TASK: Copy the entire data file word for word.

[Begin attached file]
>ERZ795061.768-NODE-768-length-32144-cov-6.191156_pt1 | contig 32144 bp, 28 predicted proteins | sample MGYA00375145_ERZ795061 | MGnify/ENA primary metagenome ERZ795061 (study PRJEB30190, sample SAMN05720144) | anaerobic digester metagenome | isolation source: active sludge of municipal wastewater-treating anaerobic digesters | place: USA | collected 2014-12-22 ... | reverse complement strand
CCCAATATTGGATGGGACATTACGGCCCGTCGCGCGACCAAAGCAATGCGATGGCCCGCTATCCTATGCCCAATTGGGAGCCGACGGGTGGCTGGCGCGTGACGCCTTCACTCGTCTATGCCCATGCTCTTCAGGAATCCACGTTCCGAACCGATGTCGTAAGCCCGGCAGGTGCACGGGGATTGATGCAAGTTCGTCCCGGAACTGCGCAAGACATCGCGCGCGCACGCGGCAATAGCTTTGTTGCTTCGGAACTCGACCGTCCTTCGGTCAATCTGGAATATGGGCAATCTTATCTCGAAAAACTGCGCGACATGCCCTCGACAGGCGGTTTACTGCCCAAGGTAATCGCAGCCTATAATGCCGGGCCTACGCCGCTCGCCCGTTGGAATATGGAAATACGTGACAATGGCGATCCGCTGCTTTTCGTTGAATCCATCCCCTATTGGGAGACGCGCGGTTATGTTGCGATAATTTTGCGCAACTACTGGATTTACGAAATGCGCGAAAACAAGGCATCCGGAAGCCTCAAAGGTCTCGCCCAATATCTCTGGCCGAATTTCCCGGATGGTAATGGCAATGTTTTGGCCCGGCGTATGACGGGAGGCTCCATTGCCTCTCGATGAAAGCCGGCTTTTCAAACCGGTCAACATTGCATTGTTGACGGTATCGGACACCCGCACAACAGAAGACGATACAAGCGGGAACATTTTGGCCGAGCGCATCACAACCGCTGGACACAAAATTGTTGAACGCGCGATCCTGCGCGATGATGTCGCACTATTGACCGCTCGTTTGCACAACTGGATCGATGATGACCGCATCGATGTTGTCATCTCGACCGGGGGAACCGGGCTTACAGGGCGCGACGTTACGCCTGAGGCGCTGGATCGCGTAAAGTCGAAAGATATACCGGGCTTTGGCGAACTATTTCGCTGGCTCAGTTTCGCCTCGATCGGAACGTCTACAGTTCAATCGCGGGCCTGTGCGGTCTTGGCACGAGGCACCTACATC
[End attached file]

>ERZ795061.768-NODE-768-length-32144-cov-6.191156_pt1 | contig 32144 bp, 28 predicted proteins | sample MGYA00375145_ERZ795061 | MGnify/ENA primary metagenome ERZ795061 (study PRJEB30190, sample SAMN05720144) | anaerobic digester metagenome | isolation source: active sludge of municipal wastewater-treating anaerobic digesters | place: USA | collected 2014-12-22 ... | reverse complement strand
CCCAATATTGGATGGGACATTACGGCCCGTCGCGCGACCAAAGCAATGCGATGGCCCGCTATCCTATGCCCAATTGGGAGCCGACGGGTGGCTGGCGCGTGACGCCTTCACTCGTCTATGCCCATGCTCTTCAGGAATCCACGTTCCGAACCGATGTCGTAAGCCCGGCAGGTGCACGGGGATTGATGCAAGTTCGTCCCGGAACTGCGCAAGACATCGCGCGCGCACGCGGCAATAGCTTTGTTGCTTCGGAACTCGACCGTCCTTCGGTCAATCTGGAATATGGGCAATCTTATCTCGAAAAACTGCGCGACATGCCCTCGACAGGCGGTTTACTGCCCAAGGTAATCGCAGCCTATAATGCCGGGCCTACGCCGCTCGCCCGTTGGAATATGGAAATACGTGACAATGGCGATCCGCTGCTTTTCGTTGAATCCATCCCCTATTGGGAGACGCGCGGTTATGTTGCGATAATTTTGCGCAACTACTGGATTTACGAAATGCGCGAAAACAAGGCATCCGGAAGCCTCAAAGGTCTCGCCCAATATCTCTGGCCGAATTTCCCGGATGGTAATGGCAATGTTTTGGCCCGGCGTATGACGGGAGGCTCCATTGCCTCTCGATGAAAGCCGGCTTTTCAAACCGGTCAACATTGCATTGTTGACGGTATCGGACACCCGCACAACAGAAGACGATACAAGCGGGAACATTTTGGCCGAGCGCATCACAACCGCTGGACACAAAATTGTTGAACGCGCGATCCTGCGCGATGATGTCGCACTATTGACCGCTCGTTTGCACAACTGGATCGATGATGACCGCATCGATGTTGTCATCTCGACCGGGGGAACCGGGCTTACAGGGCGCGACGTTACGCCTGAGGCGCTGGATCGCGTAAAGTCGAAAGATATACCGGGCTTTGGCGAACTATTTCGCTGGCTCAGTTTCGCCTCGATCGGAACGTCTACAGTTCAATCGCGGGCCTGTGCGGTCTTGGCACGAGGCACCTACATC